New global health warning about, MIS-C, rare inflammatory syndrome in children

SAN FRANCISCO (KGO) -- On Friday, 24 hours after the CDC issued its own warning, the World Health Organization issued a global health alert about a dangerous inflammatory condition affecting children.

The COVID-19-associated inflammatory syndrome in children was at first connected to Kawasaki Disease because of the overlap in symptoms. In fact, a Bay Area baby, who is now healthy, was diagnosed with Kawasaki and COVID-19 back in March. She was believed to be the first recognized case.

RELATED: Bay Area baby believed to be 1st to contract both Kawasaki Disease and COVID-19

Now, distinctions are emerging. Multisystem Inflammatory Syndrome in Children or MIS-C, seems to affect older children, median age 9 to 11, whereas Kawasaki tends to affect toddlers. MIS-C can also be more severe.

"This new syndrome MIS-C is a novel unique syndrome that is not Kawasaki," said Dr. Tara Greenhow, a pediatric infectious disease specialist for Kaiser Permanente in the Bay Area.

"It appears to follow a COVID-19 infection, but why it is occurring in a small subset of children? We do not understand."

ABC News has identified at least 220 possible and confirmed cases in 20 states, plus D.C. There are more than 100 cases in New York, where three children have died.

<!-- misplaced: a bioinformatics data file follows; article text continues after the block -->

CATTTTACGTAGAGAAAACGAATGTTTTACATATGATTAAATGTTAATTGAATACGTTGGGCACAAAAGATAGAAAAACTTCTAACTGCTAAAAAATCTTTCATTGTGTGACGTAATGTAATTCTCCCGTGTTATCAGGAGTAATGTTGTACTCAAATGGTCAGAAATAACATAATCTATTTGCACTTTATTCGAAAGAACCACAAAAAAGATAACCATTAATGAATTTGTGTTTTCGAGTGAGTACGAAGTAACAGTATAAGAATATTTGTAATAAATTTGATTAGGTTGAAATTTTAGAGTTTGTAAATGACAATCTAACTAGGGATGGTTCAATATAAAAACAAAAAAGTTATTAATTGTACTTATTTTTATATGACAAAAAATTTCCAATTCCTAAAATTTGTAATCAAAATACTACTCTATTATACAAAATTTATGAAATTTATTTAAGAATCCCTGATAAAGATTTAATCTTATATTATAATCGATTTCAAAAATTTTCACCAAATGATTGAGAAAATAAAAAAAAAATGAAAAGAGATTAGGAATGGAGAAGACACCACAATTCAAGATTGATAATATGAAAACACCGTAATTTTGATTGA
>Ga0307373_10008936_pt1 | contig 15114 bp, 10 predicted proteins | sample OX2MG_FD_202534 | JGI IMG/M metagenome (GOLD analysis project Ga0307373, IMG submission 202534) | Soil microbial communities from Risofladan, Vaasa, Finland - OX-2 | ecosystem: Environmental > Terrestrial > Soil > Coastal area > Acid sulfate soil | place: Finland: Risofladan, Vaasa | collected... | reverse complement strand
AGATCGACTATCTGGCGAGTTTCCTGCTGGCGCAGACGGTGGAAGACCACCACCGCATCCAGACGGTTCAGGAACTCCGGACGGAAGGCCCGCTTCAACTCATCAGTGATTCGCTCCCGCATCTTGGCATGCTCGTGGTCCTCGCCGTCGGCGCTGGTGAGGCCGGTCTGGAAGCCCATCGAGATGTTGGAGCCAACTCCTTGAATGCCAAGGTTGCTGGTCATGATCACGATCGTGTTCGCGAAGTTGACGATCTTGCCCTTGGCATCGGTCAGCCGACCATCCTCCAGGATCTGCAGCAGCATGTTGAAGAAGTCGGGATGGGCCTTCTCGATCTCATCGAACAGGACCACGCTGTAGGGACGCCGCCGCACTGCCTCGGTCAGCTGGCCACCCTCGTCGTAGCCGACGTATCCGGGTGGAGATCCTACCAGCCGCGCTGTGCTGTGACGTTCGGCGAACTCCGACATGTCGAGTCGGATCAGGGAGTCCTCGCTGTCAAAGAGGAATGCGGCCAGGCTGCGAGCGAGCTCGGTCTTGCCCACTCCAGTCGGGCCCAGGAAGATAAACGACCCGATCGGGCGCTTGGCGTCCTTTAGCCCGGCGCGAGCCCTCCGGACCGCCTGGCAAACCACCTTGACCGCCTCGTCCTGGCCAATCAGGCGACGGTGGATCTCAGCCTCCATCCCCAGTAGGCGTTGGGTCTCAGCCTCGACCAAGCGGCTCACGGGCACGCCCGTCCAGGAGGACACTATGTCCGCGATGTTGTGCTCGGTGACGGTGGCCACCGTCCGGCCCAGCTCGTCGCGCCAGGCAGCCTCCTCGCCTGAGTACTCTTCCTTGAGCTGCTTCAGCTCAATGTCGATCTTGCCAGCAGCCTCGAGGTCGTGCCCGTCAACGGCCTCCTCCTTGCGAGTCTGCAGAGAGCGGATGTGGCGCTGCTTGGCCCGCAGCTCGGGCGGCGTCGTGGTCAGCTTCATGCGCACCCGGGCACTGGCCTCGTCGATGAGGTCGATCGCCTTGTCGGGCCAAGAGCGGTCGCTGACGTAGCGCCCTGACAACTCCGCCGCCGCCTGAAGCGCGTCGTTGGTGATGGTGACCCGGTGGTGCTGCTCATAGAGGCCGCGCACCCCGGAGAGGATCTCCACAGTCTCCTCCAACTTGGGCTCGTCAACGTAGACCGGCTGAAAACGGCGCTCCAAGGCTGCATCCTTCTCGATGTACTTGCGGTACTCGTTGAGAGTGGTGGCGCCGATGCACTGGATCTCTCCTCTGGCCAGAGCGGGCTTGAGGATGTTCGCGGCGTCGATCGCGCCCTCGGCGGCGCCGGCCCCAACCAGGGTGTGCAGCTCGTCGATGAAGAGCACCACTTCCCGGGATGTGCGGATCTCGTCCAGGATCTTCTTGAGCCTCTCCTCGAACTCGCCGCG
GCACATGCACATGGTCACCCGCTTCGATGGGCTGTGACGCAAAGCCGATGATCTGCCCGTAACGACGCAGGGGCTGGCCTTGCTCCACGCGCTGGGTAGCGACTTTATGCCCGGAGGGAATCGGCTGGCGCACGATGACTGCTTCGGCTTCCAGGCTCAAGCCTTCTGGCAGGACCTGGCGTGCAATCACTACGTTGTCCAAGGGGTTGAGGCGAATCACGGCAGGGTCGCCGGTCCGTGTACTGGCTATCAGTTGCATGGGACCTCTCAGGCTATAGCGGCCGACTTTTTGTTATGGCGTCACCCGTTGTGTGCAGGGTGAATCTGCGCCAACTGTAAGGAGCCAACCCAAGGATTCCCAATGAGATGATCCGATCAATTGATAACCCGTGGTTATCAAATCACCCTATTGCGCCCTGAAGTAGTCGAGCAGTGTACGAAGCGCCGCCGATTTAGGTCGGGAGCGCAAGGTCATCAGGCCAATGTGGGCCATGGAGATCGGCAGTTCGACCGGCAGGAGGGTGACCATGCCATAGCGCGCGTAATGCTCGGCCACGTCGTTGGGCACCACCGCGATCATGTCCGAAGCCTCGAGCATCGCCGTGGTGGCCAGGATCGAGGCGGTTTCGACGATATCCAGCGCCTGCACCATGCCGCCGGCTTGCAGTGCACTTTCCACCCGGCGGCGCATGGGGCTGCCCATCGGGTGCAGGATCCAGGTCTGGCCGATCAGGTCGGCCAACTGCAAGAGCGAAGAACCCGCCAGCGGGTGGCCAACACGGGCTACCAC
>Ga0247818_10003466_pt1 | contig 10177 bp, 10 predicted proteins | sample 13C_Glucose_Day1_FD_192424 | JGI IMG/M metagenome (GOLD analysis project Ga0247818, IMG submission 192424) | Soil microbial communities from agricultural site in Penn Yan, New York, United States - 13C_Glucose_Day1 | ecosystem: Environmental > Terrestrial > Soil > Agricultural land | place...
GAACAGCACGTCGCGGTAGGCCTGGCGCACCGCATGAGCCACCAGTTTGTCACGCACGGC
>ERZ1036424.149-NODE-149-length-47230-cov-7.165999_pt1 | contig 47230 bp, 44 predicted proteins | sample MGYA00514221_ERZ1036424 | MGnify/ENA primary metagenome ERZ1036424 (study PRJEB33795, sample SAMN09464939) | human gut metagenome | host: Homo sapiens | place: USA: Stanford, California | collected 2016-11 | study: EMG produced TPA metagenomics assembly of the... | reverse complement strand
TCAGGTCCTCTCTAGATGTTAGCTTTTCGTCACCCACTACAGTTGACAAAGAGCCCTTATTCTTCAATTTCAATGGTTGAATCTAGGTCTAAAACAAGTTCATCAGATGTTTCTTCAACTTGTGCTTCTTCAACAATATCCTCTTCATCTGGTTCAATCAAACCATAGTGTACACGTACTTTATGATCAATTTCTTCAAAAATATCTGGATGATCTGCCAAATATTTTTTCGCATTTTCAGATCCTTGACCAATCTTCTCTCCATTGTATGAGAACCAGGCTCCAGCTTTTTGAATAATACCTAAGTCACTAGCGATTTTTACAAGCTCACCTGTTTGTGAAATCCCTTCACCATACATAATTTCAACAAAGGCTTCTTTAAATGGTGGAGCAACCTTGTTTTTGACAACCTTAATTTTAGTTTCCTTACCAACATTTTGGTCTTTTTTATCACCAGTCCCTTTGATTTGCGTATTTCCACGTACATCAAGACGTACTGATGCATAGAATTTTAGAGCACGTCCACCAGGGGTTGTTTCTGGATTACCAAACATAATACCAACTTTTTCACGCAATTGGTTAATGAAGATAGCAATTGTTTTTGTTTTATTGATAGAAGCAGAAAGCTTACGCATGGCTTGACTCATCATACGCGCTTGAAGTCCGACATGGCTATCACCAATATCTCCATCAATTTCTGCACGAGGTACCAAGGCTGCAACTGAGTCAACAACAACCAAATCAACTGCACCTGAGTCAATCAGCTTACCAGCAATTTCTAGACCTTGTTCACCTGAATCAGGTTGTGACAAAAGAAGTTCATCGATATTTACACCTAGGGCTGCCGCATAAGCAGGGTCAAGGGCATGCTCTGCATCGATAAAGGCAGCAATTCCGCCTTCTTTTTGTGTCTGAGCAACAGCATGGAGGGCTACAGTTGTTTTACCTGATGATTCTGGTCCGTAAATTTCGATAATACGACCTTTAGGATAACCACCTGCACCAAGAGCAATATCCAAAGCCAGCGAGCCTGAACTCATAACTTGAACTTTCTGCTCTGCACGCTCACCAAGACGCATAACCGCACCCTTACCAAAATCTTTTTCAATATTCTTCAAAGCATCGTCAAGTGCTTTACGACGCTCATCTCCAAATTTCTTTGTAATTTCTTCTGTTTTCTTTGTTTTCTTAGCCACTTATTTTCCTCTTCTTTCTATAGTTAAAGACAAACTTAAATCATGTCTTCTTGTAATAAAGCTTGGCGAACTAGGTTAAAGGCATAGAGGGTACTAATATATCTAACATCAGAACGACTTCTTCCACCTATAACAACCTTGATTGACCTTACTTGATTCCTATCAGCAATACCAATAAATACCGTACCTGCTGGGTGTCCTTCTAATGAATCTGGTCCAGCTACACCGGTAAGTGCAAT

RELATED: Children's Hospital LA reports 3 cases of mysterious syndrome in kids linked to COVID-19

"The good news is that this syndrome appears to be rare and the deaths that are associated with it are even rarer," said Dr. Greenhow, who added, "I anticipate we'll be better able to treat it and recognize it in the weeks and months to come."

Along with pediatricians across the country, Dr. Lisa Dana with Golden Gate Pediatrics, attended a virtual conference with the New York State Department of Health this week. She learned that all children with MIS-C have a fever and "more than 90% have had severe stomach aches, half have had rash, two thirds have had pink eye, two thirds have had mouth changes, cracked lips."

One of Dr. Dana's biggest concerns is that in an attempt to avoid exposure to coronavirus, families are avoiding needed trips to the doctor. "If you need to go to the ER go, if you need to go to your doctor go and don't be afraid to call and get that advice. We are here for you."

Children are presenting with MISC-C 4 to 6 weeks after peak COVID-19 infection rates. So, doctors say the best thing you can do for your family is to continue following recommendations about social distancing, masks, and hygiene, to avoid contracting COVID-19 in the first place.

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